Marc Lefkowitz | 06/16/11 @ 2:35pm
Paul Ettore is doing a lot of explaining these days why Northeast Ohio needs an Energy Alliance.
"We want to harness fragmented supply and demand of energy efficiency services (and) grow large scale regional markets," said Ettore who works in community based finance at Key Bank, and is a member of the 2019 Green Building group which has been working for a year to launch an 'energy alliance' like they have in Cincinnati and Boston. A Northeast Ohio Energy Alliance would cobble together the expertise, financing and walk customers through the technicalities of blower door tests and insulating attics. Their goal is to take energy efficiency aimed at the market rate (read: between low income weatherization and high net worth homeowner) to scale.
Ettore spoke this morning to the Home Repair Resource Center whose community development-by-way-of-home-repair service model has established them as a trusted voice, library and neutral venue for local contractors and DIY home remodelers on the eastside for 40 years (the nonprofit is interested in moving into energy efficiency as part of a larger sustainability agenda and understanding the Alliance's goals).
HRRC director Kathryn Ladd said energy efficiency efforts like Dominion's GoodSense, which offer home energy audits and rebates for weatherization, fail her quality control test. "A lot of the contractors don't have a good rating (from the Better Business Bureau)."
Ettore agrees that national programs like GoodSense offer easy "boilerplate" solutions for utilities to meet new Demand Side Management programs mandated in Ohio's case by a PUCO rate case. The energy alliance value proposition of quality control for the high touch transaction of energy efficiency work, he said, is what he hopes sells Dominion on the alliance as an additional 'toe in the water' program in its DSM portfolio.
Where is the Alliance in its start up, and what impact do they hope to have?
Ettore hopes a new partnership with the Greater Cincinnati Energy Alliance, which expects to invest $17 million from ARRA funds in the next two years on its residential market rate energy efficiency projects, will open some doors. Ettore's group submitted a $200,000 grant proposal to the Ohio Department of Development for marketing and outreach with the Cincy group, and it hopes to cement a more formal arrangement in its pitch to Cleveland area community foundations: Cincy will provide program support. The goal is for area homeowners to make needed upgrades and pay them back at low interest (tapping the county's HELP or Cleveland Restoration Society's low interest loan home repair programs) or with a new loan loss reserve for a revolving loan fund (Ettore says the Cincy group has been approached by the Keystone Home Energy Loan program in Pennsylvania about rolling up and leveraging their portfolios for a second round of funding). The second partner in the NEO Energy Alliance's pitch to the foundations-which was re-jiggered when Cleveland Foundation pushed back that a high salary executive director and the overhead of a new nonprofit wasn't palatable-is the Cleveland Housing Network which brings deep knowledge of weatherization programs. The third leg is Entrepreneurs for Sustainability, who Ettore likes for its sustainable business training and network incubation track record and because it's an existing nonprofit with a strong brand).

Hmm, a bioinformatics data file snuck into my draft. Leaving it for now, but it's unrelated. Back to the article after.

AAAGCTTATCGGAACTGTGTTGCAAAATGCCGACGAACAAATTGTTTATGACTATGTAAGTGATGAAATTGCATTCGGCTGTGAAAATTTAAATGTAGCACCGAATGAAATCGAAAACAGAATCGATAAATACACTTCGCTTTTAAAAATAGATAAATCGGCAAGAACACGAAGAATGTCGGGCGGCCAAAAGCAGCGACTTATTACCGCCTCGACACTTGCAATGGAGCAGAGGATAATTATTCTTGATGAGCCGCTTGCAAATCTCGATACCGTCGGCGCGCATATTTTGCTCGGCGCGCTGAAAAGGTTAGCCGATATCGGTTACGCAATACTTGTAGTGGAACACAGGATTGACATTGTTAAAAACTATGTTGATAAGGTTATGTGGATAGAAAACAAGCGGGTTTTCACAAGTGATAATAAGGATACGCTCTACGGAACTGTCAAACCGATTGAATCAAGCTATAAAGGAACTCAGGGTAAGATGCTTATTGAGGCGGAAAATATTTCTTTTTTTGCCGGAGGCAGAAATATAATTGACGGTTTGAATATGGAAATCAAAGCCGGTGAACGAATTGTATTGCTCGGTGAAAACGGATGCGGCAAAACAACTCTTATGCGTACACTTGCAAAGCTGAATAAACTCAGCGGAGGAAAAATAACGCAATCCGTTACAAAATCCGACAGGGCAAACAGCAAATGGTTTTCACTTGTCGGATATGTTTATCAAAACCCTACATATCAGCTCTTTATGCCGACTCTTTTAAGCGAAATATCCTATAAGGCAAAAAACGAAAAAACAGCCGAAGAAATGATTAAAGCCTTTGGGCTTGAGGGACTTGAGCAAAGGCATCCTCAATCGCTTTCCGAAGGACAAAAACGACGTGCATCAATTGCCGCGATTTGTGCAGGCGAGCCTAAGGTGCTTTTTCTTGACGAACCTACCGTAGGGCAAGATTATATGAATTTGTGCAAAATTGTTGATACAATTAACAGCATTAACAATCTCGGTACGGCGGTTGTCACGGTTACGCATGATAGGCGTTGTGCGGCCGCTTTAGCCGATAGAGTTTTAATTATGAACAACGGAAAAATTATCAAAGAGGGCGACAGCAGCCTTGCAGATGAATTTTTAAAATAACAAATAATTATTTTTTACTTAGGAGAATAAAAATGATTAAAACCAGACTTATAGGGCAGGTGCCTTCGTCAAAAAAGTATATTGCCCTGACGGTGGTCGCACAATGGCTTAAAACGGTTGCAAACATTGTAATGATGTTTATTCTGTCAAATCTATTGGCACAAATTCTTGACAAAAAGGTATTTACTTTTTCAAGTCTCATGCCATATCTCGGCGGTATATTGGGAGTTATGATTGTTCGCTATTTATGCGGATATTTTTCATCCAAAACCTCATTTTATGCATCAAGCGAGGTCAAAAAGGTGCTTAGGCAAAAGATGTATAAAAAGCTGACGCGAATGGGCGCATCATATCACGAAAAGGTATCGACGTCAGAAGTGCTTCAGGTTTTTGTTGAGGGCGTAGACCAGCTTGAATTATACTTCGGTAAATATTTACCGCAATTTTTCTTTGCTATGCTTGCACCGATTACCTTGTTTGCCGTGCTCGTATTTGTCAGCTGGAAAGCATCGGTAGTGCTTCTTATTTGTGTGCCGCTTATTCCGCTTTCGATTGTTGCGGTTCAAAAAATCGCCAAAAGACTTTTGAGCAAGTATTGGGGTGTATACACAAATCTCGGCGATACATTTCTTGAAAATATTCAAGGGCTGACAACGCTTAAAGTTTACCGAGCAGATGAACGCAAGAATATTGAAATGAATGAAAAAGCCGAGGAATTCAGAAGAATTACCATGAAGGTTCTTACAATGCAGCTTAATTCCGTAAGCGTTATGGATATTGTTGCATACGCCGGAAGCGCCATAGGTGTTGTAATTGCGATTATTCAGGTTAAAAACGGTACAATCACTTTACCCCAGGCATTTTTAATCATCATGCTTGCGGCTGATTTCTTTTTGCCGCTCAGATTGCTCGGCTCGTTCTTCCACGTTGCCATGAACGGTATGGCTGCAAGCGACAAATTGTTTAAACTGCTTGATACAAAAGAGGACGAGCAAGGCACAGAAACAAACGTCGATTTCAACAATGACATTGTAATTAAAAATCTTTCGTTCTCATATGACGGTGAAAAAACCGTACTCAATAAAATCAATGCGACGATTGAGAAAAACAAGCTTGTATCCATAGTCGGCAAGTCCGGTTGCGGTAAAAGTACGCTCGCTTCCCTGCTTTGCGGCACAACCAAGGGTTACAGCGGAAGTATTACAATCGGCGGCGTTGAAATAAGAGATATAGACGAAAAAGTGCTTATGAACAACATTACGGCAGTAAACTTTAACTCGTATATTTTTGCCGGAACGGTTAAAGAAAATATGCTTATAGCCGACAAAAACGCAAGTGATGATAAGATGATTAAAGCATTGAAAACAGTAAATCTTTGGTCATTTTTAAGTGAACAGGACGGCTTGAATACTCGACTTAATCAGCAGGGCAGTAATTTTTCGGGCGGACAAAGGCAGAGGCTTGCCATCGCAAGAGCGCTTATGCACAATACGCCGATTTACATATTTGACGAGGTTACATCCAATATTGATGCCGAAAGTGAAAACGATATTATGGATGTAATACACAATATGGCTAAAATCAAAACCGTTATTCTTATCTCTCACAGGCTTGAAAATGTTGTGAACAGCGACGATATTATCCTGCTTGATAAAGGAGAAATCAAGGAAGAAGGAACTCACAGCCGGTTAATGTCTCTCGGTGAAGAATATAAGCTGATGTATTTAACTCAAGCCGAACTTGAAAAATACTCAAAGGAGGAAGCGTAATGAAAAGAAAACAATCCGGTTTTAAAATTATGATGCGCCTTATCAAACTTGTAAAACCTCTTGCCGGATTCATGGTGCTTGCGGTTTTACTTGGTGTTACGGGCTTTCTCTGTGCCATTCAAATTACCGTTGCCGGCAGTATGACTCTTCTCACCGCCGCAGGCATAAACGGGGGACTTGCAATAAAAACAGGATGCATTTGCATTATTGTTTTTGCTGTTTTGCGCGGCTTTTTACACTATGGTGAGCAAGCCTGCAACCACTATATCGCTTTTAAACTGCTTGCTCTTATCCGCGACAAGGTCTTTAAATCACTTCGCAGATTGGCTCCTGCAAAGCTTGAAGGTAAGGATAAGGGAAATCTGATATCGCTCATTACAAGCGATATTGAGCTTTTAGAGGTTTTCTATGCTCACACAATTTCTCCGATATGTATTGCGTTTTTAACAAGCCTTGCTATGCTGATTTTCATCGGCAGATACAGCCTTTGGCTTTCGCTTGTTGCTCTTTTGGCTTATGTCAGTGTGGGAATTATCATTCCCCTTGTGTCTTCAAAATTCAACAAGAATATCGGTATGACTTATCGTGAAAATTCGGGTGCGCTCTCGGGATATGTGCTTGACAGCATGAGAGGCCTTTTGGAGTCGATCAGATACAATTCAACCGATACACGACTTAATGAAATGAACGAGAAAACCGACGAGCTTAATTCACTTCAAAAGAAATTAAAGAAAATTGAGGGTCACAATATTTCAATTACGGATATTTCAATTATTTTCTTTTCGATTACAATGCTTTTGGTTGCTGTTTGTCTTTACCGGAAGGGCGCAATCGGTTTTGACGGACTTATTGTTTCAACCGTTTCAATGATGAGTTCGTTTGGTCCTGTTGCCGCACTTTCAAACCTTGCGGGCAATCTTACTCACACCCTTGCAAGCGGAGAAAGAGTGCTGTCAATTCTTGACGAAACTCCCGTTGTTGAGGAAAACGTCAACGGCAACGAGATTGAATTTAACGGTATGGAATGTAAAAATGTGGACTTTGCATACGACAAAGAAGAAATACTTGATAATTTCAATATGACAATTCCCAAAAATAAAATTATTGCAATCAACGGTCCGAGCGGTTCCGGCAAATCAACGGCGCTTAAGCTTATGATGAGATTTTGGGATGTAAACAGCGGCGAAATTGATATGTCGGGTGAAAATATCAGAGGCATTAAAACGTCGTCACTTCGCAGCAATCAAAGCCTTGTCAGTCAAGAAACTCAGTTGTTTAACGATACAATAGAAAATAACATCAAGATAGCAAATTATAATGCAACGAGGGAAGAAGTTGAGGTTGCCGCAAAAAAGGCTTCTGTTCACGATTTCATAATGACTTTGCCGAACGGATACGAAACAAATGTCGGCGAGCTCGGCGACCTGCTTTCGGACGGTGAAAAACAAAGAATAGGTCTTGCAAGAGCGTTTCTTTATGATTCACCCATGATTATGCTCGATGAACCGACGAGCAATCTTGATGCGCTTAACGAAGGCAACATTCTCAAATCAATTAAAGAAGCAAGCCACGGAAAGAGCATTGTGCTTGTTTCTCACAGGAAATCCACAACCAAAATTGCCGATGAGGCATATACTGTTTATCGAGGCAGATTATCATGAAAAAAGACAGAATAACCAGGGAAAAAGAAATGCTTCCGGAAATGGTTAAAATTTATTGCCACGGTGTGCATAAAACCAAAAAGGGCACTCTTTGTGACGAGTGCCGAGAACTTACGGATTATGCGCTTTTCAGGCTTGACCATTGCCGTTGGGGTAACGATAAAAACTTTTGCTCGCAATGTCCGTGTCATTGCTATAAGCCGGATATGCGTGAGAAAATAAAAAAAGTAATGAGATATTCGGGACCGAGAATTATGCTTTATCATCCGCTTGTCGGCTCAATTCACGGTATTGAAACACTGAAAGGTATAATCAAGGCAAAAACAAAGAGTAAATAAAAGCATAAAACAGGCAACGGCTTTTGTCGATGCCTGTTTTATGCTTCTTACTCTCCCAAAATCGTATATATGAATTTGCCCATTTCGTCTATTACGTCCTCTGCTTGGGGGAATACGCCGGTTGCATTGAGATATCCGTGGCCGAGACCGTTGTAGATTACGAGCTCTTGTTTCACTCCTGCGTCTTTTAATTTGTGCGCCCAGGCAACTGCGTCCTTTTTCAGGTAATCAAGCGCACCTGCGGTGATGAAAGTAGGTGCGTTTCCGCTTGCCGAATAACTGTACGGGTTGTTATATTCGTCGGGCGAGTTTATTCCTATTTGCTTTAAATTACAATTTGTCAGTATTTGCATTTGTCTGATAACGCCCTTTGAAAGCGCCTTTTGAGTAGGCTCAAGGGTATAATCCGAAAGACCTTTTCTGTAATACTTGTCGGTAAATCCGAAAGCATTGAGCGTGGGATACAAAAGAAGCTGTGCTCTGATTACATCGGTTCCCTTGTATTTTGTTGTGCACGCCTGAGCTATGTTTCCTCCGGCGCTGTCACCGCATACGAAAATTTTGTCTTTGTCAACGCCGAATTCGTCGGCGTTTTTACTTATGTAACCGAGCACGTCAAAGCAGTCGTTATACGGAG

"Forget the national boilerplate programs, we need to build a large coalition of stakeholders if we really want to get off the dime, create a pilot and a real finance mechanism," Ettore said. "We told Dominion, we want to offer you an alternative data set."
Ettore and Enterprise Foundation Regional Director Mark McDermott are spearheading the effort. Both are big on setting metrics for the Alliance. Based on his experience with the 2019 Green Building group and its insistence to the city that it adopt GHG reduction metrics, McDermott sees impacting the region's carbon emissions as a selling point of the Alliance. In conversations with the Alliance's steering committee the proposed baseline is a 30-35% energy demand reduction per project (that pencils out to an average $4,000-6,000 investment), Ettore said. HRRC board member Susie Kaiser commented that a highly activist community like Cleveland Heights (if HRRC finds the resources to manage it) could set the bar higher on percent reductions. (That would certainly raise the subsidy needed-the Alliance model is to subsidize a portion of work). The Alliance's proposal to the foundations includes a First Suburb to pilot its program perhaps as early as this fall depending on the success of their pitch to the foundations, Ettore said. They plan to take lessons from the Cleveland Energy $aver Program which will offer $100 toward home energy audits and 25% rebates on the work (they want to see if that is enough incentive).
"We're not asking (the First Suburb selected for the pilot) for money, but we want real skin in the game from a community relations standpoint. Not just a brochure out in the lobby but organized community meetings and real impact getting the program out there."
The Alliance is looking into financing models, like Cascadia, Washington's Shorebank which has an unsecured revolving loan fund supporting an energy efficiency program that has a very low default rate. They also want to partner with groups (and cities) that have a strong track record of home weatherization. Early support came in from the Generation Foundation which pledged $35,000 in seed capital.
"If the market place could step in and do this they would. The utilities have only dipped their toes in. You have to walk the customer through and that's costlier. We knew we needed a regional collaborative. So, we have cities, small business, organized labor and the utilities at the table with us."